In addition to previously outstanding TFA future tax secured bonds, the payment of building aid is also subject and subordinate to certain other prior statutory and state constitutional claims. Fitch does not believe that these will impair the ability to pay debt service. Holders of the TFA building aid bonds benefit from the statutory covenants in the original TFA Act prohibiting action that would impair bondholders and the bankruptcy-remote nature of the issuer.

However, since the pledged revenue stream requires annual state appropriation, the bondholders do not enjoy the same insulation from government operations that is a key factor in the 'AAA' rating of the TFA future tax-secured bonds. The issuance of the fiscal 2011 series S-1 bonds does not affect the 'AAA' rating on the future tax secured bonds.

Considerations for Taxable/Build America Bonds Investors The following sector credit profile is provided as background for investors new to the municipal market.

State Appropriation-Backed Bonds: A U.S. state government's overall credit quality is reflected in the rating for its general obligation (GO) full faith and credit pledge, the broadest security that a state can provide to the repayment of its long-term borrowing. In cases where bond payment requires annual or biennial legislative appropriation, this lesser long-term commitment to repayment is reflected in a lower rating than the GO rating. Such debt is typically rated one notch below the GO rating. If concerns about non-appropriation are heightened, for example in cases where there is not clear essentiality for the project being funded, such debt can be rated two or more notches below the GO rating. Conversely, if the risk of non-appropriation is judged to be effectively eliminated, for example through a mechanism that traps substantial operating funds if appropriation is not made, the appropriation debt can be rated on par with the GO credit.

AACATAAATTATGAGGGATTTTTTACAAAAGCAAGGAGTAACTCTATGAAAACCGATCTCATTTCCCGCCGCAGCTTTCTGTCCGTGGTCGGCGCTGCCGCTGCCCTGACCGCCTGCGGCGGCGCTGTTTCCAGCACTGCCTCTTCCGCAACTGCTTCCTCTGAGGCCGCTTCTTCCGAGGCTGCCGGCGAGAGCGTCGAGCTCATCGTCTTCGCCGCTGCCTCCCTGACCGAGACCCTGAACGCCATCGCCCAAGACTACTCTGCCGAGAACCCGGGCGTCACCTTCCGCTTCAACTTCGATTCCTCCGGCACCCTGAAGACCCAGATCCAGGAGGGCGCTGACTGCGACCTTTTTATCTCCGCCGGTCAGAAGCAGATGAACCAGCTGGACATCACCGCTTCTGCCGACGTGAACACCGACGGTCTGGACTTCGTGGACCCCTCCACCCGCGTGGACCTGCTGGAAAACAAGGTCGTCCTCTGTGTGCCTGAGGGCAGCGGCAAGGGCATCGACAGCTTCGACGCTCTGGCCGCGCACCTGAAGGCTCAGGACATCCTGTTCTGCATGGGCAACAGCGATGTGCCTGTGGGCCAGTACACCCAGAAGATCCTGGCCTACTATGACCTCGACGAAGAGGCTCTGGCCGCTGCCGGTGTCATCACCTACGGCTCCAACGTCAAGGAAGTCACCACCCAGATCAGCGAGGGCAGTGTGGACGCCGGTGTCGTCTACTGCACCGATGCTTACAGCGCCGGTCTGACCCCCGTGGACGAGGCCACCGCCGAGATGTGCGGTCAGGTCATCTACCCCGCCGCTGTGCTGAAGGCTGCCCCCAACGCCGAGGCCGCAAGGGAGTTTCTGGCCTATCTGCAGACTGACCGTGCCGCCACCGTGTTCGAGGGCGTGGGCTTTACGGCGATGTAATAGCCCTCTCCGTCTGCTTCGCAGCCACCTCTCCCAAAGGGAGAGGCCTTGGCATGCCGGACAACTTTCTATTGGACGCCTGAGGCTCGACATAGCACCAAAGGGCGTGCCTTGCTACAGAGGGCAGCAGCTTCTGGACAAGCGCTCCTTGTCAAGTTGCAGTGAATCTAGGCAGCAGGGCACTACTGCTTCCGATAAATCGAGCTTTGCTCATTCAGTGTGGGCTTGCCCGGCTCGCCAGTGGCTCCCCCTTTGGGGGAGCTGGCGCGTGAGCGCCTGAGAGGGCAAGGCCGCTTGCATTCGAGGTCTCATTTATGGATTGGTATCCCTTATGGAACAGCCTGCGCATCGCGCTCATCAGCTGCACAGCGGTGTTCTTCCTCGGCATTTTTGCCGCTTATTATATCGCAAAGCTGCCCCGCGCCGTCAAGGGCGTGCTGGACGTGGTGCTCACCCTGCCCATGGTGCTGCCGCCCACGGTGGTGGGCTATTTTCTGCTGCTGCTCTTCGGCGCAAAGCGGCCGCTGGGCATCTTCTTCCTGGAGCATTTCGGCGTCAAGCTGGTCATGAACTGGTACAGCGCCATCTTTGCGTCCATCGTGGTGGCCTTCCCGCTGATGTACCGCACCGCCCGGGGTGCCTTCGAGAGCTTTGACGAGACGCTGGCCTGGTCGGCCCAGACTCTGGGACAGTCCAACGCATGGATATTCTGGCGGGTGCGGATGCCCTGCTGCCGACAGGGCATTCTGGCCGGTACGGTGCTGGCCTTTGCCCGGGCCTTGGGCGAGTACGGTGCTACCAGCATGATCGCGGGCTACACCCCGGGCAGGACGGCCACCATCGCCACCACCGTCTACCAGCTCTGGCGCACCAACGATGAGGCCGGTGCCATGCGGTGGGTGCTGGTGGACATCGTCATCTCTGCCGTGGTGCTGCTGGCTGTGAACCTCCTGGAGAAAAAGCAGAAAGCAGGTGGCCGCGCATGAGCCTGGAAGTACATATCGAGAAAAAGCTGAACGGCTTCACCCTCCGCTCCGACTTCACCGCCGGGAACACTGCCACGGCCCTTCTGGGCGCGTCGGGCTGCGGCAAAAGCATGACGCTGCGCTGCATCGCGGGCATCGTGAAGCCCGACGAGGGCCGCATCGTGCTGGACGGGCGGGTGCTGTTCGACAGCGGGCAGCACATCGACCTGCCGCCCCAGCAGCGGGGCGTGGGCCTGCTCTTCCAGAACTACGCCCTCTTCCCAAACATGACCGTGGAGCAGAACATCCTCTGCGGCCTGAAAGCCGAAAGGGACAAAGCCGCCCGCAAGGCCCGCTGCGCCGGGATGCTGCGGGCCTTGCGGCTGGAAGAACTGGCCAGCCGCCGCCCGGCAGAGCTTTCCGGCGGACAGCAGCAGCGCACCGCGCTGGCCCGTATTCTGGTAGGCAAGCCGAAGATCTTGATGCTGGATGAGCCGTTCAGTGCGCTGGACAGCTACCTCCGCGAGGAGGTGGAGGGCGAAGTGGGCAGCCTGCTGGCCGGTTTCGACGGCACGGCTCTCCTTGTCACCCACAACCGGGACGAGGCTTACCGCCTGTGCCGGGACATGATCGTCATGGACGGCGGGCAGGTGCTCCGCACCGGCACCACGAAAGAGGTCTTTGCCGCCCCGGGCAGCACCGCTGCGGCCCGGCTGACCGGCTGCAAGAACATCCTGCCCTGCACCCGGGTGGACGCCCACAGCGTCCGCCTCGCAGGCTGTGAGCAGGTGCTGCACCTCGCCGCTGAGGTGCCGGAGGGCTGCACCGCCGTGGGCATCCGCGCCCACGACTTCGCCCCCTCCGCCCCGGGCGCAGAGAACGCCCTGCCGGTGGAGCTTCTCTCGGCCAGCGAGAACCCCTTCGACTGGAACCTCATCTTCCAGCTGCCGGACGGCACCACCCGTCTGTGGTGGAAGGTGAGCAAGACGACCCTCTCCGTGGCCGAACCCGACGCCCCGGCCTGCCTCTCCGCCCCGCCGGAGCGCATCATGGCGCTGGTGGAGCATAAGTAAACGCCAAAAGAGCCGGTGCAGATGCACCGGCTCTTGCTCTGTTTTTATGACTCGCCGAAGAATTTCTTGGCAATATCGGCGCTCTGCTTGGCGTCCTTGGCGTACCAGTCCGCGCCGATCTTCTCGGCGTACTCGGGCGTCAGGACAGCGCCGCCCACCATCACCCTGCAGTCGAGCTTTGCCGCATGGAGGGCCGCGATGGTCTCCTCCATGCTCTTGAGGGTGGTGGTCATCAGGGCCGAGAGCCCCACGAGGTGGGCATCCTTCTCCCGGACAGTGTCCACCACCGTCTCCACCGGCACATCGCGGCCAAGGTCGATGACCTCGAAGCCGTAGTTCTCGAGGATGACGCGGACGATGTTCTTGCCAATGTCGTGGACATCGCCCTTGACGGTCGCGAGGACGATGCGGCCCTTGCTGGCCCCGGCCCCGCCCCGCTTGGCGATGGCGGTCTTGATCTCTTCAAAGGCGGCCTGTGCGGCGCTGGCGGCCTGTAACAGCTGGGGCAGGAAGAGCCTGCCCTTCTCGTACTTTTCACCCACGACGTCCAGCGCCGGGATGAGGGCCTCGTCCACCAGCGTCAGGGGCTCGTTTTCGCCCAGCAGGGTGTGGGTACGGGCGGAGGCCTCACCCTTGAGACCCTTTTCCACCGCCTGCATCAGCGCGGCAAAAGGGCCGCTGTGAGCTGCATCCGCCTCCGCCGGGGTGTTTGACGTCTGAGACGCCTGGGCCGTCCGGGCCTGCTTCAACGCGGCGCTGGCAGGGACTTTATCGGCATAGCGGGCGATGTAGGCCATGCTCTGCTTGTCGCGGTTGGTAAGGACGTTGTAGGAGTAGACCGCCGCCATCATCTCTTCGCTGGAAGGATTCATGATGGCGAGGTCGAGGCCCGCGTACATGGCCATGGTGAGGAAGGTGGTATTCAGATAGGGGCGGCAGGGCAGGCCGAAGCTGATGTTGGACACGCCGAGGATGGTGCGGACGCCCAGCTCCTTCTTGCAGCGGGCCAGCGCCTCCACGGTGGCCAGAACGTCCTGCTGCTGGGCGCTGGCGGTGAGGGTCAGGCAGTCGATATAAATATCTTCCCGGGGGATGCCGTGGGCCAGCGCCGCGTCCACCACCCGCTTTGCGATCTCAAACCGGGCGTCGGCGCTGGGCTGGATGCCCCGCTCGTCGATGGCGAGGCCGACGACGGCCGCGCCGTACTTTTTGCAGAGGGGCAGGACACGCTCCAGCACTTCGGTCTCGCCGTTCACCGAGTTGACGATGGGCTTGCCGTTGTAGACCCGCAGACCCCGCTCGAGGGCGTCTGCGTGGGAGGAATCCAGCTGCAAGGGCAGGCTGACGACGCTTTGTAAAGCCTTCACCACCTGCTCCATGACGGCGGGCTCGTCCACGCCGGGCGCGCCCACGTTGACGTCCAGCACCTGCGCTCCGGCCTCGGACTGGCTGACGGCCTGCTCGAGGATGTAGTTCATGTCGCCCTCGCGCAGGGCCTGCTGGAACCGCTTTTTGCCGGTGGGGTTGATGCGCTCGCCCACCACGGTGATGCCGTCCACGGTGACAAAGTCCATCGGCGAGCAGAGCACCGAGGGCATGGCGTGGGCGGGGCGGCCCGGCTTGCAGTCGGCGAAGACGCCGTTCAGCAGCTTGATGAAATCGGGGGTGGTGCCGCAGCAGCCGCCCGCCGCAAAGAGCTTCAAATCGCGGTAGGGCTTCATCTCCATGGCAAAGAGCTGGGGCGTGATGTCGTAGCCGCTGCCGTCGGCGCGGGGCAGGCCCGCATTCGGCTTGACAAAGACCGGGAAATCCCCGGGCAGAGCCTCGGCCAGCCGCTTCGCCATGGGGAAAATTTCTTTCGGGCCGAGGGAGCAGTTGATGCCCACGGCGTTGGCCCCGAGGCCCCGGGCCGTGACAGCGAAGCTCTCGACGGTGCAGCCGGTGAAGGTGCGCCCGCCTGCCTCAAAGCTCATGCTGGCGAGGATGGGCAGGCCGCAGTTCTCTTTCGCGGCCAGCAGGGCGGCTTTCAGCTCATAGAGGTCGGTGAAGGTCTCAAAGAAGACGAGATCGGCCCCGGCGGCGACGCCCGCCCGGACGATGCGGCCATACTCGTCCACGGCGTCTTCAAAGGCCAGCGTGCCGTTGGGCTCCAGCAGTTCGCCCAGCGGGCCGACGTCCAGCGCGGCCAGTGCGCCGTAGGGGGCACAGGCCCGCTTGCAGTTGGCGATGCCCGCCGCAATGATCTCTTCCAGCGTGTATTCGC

State GO ratings generally fall within the two highest rating categories of 'AAA' or 'AA', with a few outliers. The top tier ratings reflect states' inherent strengths: states generally have broad economic and tax base resources and all possess sovereign powers under a federal government system, with substantial, although varying, control over revenue raising and spending. Given these inherent strengths, in only a few instances have the inability or unwillingness to address large financial challenges led to ratings below the 'AA' category. For additional information on State ratings, see U.S. State Government Tax- Supported Rating Criteria, dated Oct. 8, 2010.

Additional information is available at ''.

Applicable Criteria and Related Research: --'Tax-Supported Rating Criteria', dated Aug. 16, 2010.

--'U.S. Local Government Tax-Supported Rating Criteria', dated Oct. 8, 2010.

For information on Build America Bonds, visit ''.

Applicable Criteria and Related Research: Tax-Supported Rating Criteria U.S. Local Government Tax-Supported Rating Criteria ALL FITCH CREDIT RATINGS ARE SUBJECT TO CERTAIN LIMITATIONS AND DISCLAIMERS.


SOURCE: Fitch Ratings CONTACT: Fitch, Inc. Primary Analyst Laura Porter, Managing Director +1-212-908-0575 One State Street Plaza New York, NY 10004 or Secondary Analyst Douglas Offerman, Senior Director +1-212-908-0889 or Committee Chairperson Ken Weinstein, Senior Director +1-212-908-0571 or Media Relations Cindy Stoller, +1-212-908-0526 Copyright Business Wire 2010 -0- KEYWORD: United States

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New York INDUSTRY KEYWORD: Professional Services

Finance SUBJECT CODE: Bond/Stock Rating